Ways to Submit
Anyone who’s play fought as a kid knows how quickly play can turn prickly, ugly, hurtful. In the playground the rules of consent were never clear. In Ways to Submit, they are, but the consequences of that consent are still hard to navigate.
Ira Brand invites the audience to play with her. She sets out how the show is going to go: nine fights, each with a member of the audience, each lasting three minutes, with rest periods after the third and sixth. There is a mat for wrestling and audience on benches either side. Three taps means disengage and pause, the safe word tonight is ‘toolbox’. No biting, no scratching, no head-butting, no eye-gouging.
She has become interested, she explains, in dominance and submission, in kink practices and Brazilian jiu-jitsu (don’t worry, she says, she’s not very good), and the possibilities that might arise through the consensual playing-out of power dynamics. She has been taught that fighting is violent behaviour, that violent behaviour is undesirable; now she wants to learn to fight.
Laid out like this, in plain terms, the show isn’t holding anything back. It has no dramaturgical trick up its sleeve – it has no sleeves full stop, it’s wearing a tank top and it’s ready to play. The fun is in its playing out.
And the fights are fascinating. Brand isn’t highly trained or skilled, added to which she’s doing nine times the work of any one audience member, so she’s not always got the upper hand. One person has a knack for picking her up and letting her dangle helplessly. Another easily overpowers her and sits on her, as apologetic as it’s possible to be whilst sitting on someone. There are moments when tussles plateau out into indifference, awkwardness, shyness, tenderness. One fight is more like a dance. Some slip in and out of erotic half-images (always met by laughter). There are insect-like evasion tactics and deadlock impasses.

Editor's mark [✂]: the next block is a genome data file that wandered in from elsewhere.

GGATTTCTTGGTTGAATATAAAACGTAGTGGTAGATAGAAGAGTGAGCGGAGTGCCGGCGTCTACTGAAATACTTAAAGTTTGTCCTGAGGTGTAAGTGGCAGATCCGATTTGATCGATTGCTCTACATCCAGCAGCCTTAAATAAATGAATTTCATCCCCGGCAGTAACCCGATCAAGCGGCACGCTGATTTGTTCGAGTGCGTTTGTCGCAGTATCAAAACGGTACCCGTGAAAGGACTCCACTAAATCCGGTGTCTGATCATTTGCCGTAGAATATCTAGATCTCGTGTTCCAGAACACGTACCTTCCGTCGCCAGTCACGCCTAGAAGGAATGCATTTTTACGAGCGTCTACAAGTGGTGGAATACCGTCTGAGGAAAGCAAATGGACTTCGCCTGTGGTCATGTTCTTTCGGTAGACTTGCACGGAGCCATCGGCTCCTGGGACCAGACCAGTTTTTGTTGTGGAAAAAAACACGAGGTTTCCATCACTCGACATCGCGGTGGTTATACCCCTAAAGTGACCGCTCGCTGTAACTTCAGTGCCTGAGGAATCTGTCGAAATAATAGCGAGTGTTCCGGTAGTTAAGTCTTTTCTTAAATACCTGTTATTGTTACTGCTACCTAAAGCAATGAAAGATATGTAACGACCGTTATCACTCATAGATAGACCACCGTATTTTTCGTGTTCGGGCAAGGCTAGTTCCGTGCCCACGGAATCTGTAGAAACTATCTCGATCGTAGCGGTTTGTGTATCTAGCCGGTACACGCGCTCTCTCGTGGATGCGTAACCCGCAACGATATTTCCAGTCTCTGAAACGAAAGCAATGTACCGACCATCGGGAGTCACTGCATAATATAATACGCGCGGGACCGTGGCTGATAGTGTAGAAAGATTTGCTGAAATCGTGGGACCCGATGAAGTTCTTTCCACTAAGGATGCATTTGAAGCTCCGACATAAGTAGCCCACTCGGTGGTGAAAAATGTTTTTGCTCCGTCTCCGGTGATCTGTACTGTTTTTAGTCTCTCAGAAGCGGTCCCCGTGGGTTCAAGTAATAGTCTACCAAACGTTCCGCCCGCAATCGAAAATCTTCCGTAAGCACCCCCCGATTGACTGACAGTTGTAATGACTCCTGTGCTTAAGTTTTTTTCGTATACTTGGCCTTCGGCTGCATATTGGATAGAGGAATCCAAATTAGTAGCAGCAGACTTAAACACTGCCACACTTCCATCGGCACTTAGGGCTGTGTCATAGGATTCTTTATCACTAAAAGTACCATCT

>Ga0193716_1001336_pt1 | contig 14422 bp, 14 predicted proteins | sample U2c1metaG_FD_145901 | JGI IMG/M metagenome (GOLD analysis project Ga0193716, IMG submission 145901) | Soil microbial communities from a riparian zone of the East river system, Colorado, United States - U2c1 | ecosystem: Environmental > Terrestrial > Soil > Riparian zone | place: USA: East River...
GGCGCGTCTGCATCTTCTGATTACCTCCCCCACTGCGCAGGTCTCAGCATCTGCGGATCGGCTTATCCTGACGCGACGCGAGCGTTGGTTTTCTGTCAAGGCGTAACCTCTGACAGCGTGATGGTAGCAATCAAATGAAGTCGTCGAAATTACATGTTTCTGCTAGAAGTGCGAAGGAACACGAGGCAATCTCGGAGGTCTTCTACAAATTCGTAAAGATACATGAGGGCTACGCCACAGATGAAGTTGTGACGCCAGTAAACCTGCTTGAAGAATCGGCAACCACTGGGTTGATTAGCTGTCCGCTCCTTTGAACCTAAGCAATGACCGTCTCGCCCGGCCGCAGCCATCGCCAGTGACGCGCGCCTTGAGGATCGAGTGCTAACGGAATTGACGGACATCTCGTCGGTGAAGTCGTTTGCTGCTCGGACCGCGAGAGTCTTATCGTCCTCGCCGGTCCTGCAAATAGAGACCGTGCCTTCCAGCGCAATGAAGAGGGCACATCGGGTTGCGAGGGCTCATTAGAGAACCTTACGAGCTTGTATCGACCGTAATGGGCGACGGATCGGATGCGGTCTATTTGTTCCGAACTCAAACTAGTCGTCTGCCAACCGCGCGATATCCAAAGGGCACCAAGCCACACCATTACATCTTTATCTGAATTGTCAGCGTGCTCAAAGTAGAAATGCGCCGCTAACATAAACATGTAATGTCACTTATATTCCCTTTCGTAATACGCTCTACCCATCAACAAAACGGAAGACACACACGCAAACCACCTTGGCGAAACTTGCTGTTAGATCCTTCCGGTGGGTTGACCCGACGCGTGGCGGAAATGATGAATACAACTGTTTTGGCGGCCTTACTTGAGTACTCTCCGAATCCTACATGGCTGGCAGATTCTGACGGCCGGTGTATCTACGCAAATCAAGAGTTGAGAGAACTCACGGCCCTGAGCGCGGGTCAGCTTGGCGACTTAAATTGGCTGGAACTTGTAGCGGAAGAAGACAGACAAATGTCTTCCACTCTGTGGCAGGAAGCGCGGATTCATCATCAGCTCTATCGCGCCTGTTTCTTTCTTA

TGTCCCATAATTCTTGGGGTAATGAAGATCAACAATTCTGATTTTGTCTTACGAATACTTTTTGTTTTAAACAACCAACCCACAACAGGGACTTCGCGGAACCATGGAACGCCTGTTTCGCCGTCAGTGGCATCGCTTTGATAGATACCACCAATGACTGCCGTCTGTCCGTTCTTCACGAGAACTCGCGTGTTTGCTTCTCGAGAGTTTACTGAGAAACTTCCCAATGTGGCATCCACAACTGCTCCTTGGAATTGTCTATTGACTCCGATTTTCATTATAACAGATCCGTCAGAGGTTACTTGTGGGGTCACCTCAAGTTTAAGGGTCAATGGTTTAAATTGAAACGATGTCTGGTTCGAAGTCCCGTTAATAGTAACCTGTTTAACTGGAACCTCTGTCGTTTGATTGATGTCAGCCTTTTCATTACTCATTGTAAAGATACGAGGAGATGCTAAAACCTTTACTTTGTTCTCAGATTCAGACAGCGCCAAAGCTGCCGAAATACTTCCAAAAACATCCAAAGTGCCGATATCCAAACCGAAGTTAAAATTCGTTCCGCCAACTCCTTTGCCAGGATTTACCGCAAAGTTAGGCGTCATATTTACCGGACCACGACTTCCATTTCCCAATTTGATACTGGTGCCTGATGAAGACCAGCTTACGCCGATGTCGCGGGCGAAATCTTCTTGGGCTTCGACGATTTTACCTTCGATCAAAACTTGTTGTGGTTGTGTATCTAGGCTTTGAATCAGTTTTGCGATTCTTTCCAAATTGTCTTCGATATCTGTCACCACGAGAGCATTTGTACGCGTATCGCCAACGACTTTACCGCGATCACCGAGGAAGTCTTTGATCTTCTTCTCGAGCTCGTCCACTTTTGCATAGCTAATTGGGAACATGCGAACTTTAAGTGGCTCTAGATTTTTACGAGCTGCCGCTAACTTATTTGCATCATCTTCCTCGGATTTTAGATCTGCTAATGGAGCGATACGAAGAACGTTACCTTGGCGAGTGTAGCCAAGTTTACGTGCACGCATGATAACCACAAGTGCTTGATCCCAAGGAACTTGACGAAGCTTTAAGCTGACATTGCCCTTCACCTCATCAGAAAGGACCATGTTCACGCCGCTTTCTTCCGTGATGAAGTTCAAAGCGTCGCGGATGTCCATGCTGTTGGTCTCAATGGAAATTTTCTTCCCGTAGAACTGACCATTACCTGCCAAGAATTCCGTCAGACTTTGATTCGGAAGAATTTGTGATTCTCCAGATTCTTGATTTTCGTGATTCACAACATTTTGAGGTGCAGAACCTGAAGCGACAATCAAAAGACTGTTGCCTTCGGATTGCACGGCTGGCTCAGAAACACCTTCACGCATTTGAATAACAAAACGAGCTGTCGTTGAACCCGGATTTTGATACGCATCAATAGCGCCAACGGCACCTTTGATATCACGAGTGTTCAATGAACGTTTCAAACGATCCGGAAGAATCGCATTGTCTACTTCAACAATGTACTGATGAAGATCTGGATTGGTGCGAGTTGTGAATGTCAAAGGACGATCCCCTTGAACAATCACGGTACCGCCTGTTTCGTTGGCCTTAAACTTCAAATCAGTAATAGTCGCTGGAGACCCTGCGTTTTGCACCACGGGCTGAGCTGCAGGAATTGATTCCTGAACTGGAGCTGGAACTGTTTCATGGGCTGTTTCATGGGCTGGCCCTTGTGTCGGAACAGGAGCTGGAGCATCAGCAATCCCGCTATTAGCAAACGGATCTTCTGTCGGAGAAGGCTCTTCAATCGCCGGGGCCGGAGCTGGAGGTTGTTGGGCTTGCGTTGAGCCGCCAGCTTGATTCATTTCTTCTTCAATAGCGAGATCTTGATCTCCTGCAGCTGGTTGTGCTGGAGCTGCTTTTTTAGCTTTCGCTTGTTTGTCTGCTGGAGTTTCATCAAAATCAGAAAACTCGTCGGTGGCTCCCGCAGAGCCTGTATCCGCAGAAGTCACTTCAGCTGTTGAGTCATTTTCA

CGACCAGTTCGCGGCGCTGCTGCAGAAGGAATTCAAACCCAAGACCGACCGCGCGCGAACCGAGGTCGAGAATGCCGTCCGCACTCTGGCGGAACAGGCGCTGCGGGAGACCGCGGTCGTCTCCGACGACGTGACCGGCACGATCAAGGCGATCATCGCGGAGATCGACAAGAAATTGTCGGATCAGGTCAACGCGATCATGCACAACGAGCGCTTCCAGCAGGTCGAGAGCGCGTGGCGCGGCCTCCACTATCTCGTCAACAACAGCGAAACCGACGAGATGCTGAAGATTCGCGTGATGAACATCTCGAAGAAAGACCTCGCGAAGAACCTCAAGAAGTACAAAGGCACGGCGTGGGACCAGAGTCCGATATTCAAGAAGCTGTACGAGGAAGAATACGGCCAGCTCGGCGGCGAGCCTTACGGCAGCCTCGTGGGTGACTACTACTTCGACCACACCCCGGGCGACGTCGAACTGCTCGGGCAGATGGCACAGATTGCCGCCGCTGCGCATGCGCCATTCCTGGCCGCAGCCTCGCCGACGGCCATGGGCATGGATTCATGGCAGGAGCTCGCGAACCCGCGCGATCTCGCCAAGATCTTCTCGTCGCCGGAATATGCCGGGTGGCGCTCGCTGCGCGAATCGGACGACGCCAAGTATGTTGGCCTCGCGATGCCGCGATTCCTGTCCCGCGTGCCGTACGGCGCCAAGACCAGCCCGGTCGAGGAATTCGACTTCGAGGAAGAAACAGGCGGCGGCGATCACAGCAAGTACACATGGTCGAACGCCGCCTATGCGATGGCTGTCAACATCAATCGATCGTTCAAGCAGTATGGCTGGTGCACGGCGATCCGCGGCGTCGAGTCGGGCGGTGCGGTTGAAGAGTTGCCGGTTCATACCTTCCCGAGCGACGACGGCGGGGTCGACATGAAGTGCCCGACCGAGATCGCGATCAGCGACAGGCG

The one man (or male-reading person) who goes up has a clear strategy – pin down the legs – and he’s efficient and effective. The sudden imbalance of power here is palpable – at one point he drags her across the mat by the ankle – with no trace of malice and some degree of care, but there’s an audible gasp nonetheless. It’s interesting that this audience polices itself – who deems themselves an appropriate participant – despite the contract of consent that Brand sets up. Because for all that she may or may not be an equal sparring partner, it’s always her, as the piece’s performer, who’s opening herself up to risk and danger. It feels like we’re aware of that: we’re aware that consent doesn’t make things black and white. They teach you in Physics that energy neither originates nor disappears but rather transfers and converts into different forms; so power is always present in relationships, given and taken, passed from person to person. We’re watching an experiment that proves that.
I do consider going up myself. I want to see what it’s like have to literally grapple with the work, to feel the thrill of the fight, to see what role I fall into. What would that do to my critical perspective? What position would that put me in? What particular kind of power might be exercised, felt, transferred in that relationship?
I decide against it.
So, what’s going on here? What does it all add up to? To ‘play’ at something implies you’re not really doing it. That there aren’t consequences. But by the end of the show Brand is out of breath, and the air in the room has changed. ‘This state that I’m in, what is it good for?’ she asks. And the answer she gives is ‘work.’
For me, there’s an ellipsis at the end of the show that wants to be pursued. What is that work exactly? Dismantling power structures (patriarchal/economic/